Speaking on Radio 4’s Today programme, Wanless said: “People simply weren’t thinking about crimes against children, and the consequences of those crimes, relative to other considerations such as national security and the reputation of departments and individuals.”

Tom Watson MP, who has also campaigned on the matter, said “everyone knows to a greater or lesser degree” that collusion to protect “very powerful people” did take place, adding: “The Goddard Inquiry now has to make sure they get access to all these files and all these documents, not just the Cabinet Office documents but other departments that may have – as the Cabinet Office euphemistically described – unstructured files, ie, ones that have been missed in previous enquiries.”

The inquiry is not expected to report until 2020 and earlier this month it emerged that police are currently investigating claims that a serving senior Labour MP abused vulnerable children and young people for more than a decade.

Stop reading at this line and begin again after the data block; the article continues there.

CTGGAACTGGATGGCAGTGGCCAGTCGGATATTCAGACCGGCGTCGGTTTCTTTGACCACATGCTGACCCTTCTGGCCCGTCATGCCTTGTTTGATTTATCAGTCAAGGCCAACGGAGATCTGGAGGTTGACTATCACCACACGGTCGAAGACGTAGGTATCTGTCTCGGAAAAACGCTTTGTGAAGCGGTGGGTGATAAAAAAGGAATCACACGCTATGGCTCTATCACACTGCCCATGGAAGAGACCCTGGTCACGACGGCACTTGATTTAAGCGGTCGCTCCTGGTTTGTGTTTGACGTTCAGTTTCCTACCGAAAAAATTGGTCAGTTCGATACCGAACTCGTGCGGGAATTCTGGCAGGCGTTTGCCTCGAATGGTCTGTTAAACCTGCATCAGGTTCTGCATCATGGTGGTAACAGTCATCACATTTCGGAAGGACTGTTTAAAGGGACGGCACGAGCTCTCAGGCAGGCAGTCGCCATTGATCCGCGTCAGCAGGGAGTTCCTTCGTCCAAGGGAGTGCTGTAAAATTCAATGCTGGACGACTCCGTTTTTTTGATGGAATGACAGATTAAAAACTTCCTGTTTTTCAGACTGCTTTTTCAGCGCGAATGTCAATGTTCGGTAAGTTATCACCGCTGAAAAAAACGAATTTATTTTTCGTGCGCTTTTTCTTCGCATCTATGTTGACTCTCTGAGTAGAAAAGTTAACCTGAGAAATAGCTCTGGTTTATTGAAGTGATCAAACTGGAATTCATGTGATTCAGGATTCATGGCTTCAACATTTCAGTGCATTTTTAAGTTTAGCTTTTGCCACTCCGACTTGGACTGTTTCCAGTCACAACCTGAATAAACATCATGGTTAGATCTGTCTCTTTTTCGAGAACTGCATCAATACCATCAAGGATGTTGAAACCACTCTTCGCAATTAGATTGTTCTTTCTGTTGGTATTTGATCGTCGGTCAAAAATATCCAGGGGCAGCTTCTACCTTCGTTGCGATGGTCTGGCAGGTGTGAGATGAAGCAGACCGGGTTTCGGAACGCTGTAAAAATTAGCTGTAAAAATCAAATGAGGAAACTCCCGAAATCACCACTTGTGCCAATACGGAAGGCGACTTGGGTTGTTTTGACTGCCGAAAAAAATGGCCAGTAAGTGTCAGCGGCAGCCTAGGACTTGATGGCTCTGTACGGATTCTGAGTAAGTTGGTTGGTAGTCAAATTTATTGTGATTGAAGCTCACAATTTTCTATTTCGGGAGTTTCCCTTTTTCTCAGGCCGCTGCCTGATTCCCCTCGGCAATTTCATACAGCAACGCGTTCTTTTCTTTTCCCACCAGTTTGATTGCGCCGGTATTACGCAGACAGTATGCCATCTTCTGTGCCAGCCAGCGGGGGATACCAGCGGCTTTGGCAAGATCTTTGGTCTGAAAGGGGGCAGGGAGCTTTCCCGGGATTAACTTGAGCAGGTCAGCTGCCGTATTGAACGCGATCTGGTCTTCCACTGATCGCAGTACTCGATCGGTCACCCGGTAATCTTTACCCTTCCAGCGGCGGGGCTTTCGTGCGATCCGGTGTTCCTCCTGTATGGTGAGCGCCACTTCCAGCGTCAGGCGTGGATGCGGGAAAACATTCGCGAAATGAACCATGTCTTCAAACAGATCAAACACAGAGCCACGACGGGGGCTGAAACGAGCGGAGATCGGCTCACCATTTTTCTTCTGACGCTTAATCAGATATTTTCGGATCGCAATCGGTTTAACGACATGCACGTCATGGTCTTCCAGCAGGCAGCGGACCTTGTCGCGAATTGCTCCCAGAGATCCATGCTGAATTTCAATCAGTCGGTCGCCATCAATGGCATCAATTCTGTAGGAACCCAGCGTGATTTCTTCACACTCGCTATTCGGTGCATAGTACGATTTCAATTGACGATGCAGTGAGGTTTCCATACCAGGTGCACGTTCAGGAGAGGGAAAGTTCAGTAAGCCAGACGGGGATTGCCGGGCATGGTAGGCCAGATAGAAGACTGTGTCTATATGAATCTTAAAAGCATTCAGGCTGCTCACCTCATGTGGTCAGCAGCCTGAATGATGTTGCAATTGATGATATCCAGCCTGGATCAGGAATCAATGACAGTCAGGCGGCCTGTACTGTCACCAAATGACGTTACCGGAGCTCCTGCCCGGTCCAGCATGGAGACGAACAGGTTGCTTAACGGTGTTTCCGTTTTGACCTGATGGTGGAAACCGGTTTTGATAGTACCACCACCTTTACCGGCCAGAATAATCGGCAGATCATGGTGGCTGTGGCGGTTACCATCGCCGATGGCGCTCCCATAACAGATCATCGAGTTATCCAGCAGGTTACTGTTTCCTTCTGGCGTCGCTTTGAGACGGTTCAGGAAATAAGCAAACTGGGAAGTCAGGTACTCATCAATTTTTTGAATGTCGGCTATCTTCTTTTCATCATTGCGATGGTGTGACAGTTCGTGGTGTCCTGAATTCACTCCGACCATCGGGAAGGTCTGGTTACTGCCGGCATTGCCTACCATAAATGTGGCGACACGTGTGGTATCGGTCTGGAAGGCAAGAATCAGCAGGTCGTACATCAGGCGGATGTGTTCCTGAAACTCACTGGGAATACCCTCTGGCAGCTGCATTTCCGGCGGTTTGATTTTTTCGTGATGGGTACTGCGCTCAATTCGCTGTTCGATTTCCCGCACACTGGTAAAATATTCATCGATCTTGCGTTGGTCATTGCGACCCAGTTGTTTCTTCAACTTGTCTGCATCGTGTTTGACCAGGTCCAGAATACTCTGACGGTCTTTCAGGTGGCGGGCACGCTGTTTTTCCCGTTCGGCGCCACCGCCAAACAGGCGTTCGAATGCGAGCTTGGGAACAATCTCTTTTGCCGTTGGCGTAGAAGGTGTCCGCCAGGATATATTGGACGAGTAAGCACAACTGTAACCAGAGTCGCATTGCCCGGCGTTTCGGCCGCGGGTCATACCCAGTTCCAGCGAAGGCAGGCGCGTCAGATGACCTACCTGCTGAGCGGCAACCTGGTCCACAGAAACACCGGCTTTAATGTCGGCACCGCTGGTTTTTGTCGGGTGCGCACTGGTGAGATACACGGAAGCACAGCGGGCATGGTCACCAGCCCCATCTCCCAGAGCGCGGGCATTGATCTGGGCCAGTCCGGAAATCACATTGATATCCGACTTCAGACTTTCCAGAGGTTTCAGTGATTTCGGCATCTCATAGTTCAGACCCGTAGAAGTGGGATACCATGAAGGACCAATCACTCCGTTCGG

The investigation comes after a Tory politician contacted detectives about the man.

Yesterday, Andi Lavery of child abuse survivors group White Flowers Alba, hit out yesterday over delays to revealing the historic documents but stressed that any current links between powerful figures and abuse must be investigated in public.

He told The National: “It’s like shining a torch into a room and seeing the cockroaches running – we need to open the curtains on this.